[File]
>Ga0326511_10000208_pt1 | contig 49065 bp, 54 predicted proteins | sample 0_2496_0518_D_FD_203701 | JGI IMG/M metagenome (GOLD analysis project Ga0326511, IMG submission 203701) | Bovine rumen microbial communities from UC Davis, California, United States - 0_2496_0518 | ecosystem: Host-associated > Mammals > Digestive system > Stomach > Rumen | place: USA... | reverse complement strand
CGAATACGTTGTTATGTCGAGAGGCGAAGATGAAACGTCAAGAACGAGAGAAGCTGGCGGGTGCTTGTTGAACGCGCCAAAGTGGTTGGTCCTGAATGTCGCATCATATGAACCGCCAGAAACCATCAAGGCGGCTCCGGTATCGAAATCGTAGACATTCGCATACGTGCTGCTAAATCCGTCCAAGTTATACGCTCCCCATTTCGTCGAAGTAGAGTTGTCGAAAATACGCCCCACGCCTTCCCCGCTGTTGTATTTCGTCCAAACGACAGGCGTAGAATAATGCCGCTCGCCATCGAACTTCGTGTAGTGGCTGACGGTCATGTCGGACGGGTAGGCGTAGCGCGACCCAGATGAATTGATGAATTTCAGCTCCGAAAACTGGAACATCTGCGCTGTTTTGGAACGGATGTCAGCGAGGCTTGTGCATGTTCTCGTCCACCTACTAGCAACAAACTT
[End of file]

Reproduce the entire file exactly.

>Ga0326511_10000208_pt1 | contig 49065 bp, 54 predicted proteins | sample 0_2496_0518_D_FD_203701 | JGI IMG/M metagenome (GOLD analysis project Ga0326511, IMG submission 203701) | Bovine rumen microbial communities from UC Davis, California, United States - 0_2496_0518 | ecosystem: Host-associated > Mammals > Digestive system > Stomach > Rumen | place: USA... | reverse complement strand
CGAATACGTTGTTATGTCGAGAGGCGAAGATGAAACGTCAAGAACGAGAGAAGCTGGCGGGTGCTTGTTGAACGCGCCAAAGTGGTTGGTCCTGAATGTCGCATCATATGAACCGCCAGAAACCATCAAGGCGGCTCCGGTATCGAAATCGTAGACATTCGCATACGTGCTGCTAAATCCGTCCAAGTTATACGCTCCCCATTTCGTCGAAGTAGAGTTGTCGAAAATACGCCCCACGCCTTCCCCGCTGTTGTATTTCGTCCAAACGACAGGCGTAGAATAATGCCGCTCGCCATCGAACTTCGTGTAGTGGCTGACGGTCATGTCGGACGGGTAGGCGTAGCGCGACCCAGATGAATTGATGAATTTCAGCTCCGAAAACTGGAACATCTGCGCTGTTTTGGAACGGATGTCAGCGAGGCTTGTGCATGTTCTCGTCCACCTACTAGCAACAAACTT